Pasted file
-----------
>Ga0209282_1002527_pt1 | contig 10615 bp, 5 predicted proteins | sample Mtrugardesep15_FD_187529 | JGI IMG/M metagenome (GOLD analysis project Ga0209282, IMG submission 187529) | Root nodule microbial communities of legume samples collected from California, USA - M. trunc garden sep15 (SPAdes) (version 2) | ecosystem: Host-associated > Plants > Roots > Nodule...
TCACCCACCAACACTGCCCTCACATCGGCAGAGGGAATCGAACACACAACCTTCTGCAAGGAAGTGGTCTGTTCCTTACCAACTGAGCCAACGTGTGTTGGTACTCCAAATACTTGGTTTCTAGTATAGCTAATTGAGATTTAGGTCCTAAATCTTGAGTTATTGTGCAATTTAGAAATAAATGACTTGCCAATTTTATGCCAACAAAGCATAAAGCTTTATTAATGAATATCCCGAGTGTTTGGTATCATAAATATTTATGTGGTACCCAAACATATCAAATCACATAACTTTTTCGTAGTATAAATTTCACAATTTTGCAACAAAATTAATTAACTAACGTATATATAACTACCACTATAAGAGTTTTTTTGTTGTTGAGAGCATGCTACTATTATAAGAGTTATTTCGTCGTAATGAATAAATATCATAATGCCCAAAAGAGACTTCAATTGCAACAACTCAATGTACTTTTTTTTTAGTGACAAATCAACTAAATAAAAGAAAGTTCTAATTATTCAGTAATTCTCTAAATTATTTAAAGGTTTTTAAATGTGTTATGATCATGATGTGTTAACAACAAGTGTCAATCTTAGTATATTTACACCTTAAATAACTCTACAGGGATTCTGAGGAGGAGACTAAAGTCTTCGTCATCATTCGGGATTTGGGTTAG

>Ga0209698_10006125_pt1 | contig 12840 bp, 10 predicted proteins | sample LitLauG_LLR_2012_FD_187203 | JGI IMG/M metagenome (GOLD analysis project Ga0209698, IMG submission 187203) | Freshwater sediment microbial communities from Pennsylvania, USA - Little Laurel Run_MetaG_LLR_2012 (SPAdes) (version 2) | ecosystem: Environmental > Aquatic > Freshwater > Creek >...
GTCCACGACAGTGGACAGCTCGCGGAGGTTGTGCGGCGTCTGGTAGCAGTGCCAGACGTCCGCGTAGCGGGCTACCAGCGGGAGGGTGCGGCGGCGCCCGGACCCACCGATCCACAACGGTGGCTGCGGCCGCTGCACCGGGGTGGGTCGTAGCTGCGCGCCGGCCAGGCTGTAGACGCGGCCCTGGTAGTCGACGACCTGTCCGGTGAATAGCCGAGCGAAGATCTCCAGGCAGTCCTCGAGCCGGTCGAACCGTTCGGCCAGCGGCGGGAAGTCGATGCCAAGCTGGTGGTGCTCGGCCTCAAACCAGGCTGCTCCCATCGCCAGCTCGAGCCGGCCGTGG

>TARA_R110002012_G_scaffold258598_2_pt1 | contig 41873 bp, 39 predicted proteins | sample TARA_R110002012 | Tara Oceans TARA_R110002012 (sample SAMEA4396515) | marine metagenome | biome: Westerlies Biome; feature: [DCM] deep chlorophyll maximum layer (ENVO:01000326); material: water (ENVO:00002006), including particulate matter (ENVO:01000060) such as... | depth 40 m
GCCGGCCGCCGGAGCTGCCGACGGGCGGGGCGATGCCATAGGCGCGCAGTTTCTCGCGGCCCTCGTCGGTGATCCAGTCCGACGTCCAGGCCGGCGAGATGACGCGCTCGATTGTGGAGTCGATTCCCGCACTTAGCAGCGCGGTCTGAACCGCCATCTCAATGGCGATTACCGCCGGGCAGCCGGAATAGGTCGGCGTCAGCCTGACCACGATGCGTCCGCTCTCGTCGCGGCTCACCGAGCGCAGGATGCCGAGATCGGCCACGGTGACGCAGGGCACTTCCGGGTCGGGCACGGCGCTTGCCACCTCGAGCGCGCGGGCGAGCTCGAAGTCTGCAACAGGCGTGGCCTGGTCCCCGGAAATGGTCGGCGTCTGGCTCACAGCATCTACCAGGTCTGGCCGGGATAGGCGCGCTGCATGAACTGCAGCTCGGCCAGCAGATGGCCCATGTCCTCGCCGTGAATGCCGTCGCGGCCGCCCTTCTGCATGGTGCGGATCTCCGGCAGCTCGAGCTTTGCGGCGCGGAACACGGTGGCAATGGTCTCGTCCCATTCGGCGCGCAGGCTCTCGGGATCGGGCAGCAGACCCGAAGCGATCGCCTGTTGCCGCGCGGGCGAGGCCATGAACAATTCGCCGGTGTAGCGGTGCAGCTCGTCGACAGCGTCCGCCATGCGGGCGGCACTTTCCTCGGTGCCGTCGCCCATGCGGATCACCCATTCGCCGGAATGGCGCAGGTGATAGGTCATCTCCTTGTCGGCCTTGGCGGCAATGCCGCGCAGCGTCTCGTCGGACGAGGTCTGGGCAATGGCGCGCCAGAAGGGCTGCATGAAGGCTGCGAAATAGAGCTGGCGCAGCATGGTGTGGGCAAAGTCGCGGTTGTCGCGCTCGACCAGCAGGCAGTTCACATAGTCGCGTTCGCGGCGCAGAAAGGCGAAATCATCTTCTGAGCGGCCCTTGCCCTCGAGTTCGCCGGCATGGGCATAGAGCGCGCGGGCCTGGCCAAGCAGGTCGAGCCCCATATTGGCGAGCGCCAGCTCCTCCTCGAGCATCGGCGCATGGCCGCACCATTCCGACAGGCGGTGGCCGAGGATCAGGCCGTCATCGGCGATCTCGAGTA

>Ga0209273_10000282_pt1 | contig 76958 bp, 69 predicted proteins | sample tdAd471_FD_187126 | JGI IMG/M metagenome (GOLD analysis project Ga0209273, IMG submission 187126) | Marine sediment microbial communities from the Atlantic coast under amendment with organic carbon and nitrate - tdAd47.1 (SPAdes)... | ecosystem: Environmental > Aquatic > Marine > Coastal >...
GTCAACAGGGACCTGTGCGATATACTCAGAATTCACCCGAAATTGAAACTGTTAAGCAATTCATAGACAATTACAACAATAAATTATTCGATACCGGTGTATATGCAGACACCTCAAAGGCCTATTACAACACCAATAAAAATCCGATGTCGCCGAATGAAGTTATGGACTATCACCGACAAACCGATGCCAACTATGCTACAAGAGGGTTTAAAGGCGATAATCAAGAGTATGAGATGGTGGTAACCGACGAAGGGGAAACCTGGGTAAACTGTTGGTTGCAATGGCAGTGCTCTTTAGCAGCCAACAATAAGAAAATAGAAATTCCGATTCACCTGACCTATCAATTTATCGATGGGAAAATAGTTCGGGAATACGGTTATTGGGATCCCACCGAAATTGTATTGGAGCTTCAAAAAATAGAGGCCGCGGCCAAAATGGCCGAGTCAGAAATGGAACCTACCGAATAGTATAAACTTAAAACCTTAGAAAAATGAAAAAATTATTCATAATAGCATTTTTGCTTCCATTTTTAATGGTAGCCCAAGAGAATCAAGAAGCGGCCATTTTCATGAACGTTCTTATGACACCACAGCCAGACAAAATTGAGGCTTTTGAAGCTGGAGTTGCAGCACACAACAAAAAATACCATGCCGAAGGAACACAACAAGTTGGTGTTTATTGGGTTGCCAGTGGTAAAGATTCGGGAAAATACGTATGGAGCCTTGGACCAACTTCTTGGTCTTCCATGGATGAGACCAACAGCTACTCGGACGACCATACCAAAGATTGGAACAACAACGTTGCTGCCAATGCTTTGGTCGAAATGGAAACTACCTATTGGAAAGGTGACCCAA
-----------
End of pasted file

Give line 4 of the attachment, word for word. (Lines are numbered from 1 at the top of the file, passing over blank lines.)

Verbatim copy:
GTCCACGACAGTGGACAGCTCGCGGAGGTTGTGCGGCGTCTGGTAGCAGTGCCAGACGTCCGCGTAGCGGGCTACCAGCGGGAGGGTGCGGCGGCGCCCGGACCCACCGATCCACAACGGTGGCTGCGGCCGCTGCACCGGGGTGGGTCGTAGCTGCGCGCCGGCCAGGCTGTAGACGCGGCCCTGGTAGTCGACGACCTGTCCGGTGAATAGCCGAGCGAAGATCTCCAGGCAGTCCTCGAGCCGGTCGAACCGTTCGGCCAGCGGCGGGAAGTCGATGCCAAGCTGGTGGTGCTCGGCCTCAAACCAGGCTGCTCCCATCGCCAGCTCGAGCCGGCCGTGG